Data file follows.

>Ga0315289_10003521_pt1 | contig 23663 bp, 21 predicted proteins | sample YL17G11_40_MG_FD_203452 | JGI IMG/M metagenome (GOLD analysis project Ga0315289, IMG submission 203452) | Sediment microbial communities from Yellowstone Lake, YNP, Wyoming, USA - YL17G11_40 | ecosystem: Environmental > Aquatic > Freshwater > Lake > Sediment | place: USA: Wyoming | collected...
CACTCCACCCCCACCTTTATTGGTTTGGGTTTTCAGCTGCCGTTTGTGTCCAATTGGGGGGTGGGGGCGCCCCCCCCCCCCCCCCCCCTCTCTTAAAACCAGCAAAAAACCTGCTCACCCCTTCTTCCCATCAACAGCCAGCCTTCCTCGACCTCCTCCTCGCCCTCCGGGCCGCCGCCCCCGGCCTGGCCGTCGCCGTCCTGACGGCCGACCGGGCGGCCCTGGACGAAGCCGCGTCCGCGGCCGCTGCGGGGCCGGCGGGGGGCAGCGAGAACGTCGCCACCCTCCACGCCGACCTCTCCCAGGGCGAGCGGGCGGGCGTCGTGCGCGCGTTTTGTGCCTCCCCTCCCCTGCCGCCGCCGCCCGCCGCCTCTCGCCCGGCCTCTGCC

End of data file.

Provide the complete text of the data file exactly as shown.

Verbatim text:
>Ga0315289_10003521_pt1 | contig 23663 bp, 21 predicted proteins | sample YL17G11_40_MG_FD_203452 | JGI IMG/M metagenome (GOLD analysis project Ga0315289, IMG submission 203452) | Sediment microbial communities from Yellowstone Lake, YNP, Wyoming, USA - YL17G11_40 | ecosystem: Environmental > Aquatic > Freshwater > Lake > Sediment | place: USA: Wyoming | collected...
CACTCCACCCCCACCTTTATTGGTTTGGGTTTTCAGCTGCCGTTTGTGTCCAATTGGGGGGTGGGGGCGCCCCCCCCCCCCCCCCCCCTCTCTTAAAACCAGCAAAAAACCTGCTCACCCCTTCTTCCCATCAACAGCCAGCCTTCCTCGACCTCCTCCTCGCCCTCCGGGCCGCCGCCCCCGGCCTGGCCGTCGCCGTCCTGACGGCCGACCGGGCGGCCCTGGACGAAGCCGCGTCCGCGGCCGCTGCGGGGCCGGCGGGGGGCAGCGAGAACGTCGCCACCCTCCACGCCGACCTCTCCCAGGGCGAGCGGGCGGGCGTCGTGCGCGCGTTTTGTGCCTCCCCTCCCCTGCCGCCGCCGCCCGCCGCCTCTCGCCCGGCCTCTGCC